The mother of all parliaments has a problem: its adolescent offspring in Edinburgh is getting above itself.

By Alex Stevenson

I'm quite keen on constitutional issues, as it happens. Even the most pernickety details of the way power is divvied up in our country is enough to keep me going for days, if not weeks. So you can imagine how much I've enjoyed this week, when the prospect of the first struggle for supremacy between Westminster and Holyrood reared its fascinating head.

There is nothing more suspicious than a smug and complacent government lawyer. They are confident – very confident – that they are going to win the argument. This is because they usually do. But not always: which is why, when the legal eagles of the Scotland Office expressed themselves satisfied that the Scottish government couldn't hold any kind of referendum without Westminster's say-so, we waited to hear what Alex Salmond's response was going to be with bated breath.

He did not disappoint. Salmond is not a man to be ordered around by anyone, least of all London. And so the pattern for the rest of the week was set: a good dose of Scotch scorn. Nationalists north of the border are strutting around like bombasts who have drunk too much Coca-Cola. Both sides have been squaring up to each other and issuing the sort of fighting talk normally only seen in the lead-up to a major boxing encounter. By the end of the week Salmond was complaining about Westminster's "bullying". Nick Clegg mocked him for getting "jumpy". And Martin McGuinness, who knows a thing or two about minor disagreements, was jokingly offering the parliaments the use of a castle near Dublin for peace talks. What on earth is going on?

Privately, the SNP claim they are delighted with how this week has played out. They knew they were always going to have to tackle these awkward procedural issues but were reluctant to make the first move. Playing the waiting game has paid off, they say: London blinked first, made the initial move and, they claim, is now paying the price politically.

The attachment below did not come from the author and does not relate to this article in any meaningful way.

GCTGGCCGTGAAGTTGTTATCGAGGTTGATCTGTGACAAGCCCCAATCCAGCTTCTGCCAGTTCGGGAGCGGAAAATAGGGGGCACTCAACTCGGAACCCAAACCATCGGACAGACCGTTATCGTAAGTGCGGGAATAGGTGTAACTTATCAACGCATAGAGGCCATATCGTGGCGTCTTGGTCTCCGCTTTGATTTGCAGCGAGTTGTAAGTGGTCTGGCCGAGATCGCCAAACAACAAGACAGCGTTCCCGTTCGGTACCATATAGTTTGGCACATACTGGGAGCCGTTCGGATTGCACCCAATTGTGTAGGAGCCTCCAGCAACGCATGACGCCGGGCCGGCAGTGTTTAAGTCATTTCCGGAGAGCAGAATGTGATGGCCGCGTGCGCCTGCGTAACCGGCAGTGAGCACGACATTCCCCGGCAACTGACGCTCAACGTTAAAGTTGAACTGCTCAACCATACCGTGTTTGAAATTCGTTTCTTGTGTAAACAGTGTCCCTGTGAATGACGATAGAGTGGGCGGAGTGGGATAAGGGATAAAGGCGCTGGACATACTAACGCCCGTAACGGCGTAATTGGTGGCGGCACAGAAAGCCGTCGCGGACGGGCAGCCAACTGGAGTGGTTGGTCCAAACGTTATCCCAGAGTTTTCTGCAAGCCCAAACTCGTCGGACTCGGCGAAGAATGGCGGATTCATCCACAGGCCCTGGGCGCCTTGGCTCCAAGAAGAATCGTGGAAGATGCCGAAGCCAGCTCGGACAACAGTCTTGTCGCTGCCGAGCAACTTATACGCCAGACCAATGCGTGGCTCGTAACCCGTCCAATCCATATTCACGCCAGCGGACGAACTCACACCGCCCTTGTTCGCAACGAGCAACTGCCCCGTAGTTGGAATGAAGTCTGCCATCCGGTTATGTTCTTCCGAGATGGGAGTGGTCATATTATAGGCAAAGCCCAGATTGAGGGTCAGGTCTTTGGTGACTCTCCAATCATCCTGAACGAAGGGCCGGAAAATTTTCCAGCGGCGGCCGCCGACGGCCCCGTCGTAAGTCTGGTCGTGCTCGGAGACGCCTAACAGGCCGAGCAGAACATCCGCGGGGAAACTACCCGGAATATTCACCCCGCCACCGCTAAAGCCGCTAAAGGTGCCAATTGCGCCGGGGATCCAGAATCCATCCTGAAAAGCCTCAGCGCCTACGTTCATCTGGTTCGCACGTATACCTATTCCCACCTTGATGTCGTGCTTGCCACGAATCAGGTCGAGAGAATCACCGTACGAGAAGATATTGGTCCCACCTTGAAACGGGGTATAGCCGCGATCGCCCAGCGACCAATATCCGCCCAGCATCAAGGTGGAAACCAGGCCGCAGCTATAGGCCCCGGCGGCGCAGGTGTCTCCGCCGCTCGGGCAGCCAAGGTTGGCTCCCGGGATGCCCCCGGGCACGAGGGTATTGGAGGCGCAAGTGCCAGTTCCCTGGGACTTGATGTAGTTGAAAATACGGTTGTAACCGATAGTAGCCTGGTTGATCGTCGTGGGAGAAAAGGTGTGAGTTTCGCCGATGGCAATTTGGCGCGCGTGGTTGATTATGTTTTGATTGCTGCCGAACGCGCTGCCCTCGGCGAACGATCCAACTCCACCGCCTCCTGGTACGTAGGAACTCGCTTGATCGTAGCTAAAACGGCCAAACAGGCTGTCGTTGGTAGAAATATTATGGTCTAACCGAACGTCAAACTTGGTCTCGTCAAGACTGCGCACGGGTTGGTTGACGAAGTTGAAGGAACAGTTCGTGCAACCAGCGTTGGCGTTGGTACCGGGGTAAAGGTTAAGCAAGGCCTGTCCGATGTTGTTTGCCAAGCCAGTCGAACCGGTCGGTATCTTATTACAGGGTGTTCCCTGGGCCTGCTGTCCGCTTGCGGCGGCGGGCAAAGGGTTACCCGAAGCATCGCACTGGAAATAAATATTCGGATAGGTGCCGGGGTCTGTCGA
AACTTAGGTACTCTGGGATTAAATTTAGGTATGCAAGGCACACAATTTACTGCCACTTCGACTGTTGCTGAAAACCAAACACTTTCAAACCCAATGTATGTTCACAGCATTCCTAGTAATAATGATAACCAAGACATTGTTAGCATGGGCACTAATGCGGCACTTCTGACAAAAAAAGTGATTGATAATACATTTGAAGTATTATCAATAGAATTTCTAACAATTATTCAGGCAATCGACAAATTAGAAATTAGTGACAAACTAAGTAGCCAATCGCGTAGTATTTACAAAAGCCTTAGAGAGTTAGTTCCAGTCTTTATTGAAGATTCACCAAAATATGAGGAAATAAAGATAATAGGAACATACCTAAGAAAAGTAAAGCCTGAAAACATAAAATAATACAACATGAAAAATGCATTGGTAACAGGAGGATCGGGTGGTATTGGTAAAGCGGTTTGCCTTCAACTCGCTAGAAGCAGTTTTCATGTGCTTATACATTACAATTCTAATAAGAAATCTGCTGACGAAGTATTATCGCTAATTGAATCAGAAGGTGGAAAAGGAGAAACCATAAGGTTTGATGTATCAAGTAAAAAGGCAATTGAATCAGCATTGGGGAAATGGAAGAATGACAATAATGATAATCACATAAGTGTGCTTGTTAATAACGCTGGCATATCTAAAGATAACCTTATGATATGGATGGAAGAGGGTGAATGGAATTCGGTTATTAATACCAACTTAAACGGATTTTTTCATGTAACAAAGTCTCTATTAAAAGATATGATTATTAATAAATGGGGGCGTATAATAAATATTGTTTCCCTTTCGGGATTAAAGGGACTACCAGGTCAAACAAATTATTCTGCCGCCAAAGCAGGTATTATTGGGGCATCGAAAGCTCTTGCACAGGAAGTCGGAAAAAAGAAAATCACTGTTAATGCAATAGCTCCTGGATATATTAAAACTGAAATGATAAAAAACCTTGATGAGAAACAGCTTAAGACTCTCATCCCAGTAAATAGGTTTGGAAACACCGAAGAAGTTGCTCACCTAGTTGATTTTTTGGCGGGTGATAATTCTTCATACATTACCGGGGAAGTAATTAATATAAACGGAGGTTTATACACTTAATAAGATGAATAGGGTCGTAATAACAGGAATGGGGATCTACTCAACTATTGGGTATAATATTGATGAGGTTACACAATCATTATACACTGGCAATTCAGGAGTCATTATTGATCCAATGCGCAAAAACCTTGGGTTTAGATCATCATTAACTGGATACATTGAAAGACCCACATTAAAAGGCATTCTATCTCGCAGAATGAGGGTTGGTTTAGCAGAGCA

This is a very long game, though. At stake this week was the question of who gets to set the terms of the referendum – the sort of process-driven story which so enrages J. Bloggs for not having anything to do with the actual issue at hand. Perhaps temperatures will cool in the coming days – although the publication of the Scottish government's consultation on a referendum, coming up next week, suggests not. We're left with the frankly heart-palpitating prospect of a struggle in the courts between London and Edinburgh. Sounds like fun.

The left of British politics will have been most interested this week in Ed Miliband, who used the excuse of a new year for yet another desperate relaunch of his ailing leadership. As always, he did just about enough to cling on. His new vision for Labour would have been bold and exciting had he made it immediately after he actually became leader; 18 months on, it looked to many like the actions of a man seeking to turn around his political fortunes.

This was also the week when the government confirmed its intention to press ahead with High Speed Rail 2; that the Leveson inquiry heard the somewhat mixed case for the defence from tabloid news editors; and that we tasted, briefly, the sweet prospect of Eric Cantona running for the French presidency. Blink and you'd have missed it, but it was fun while it lasted.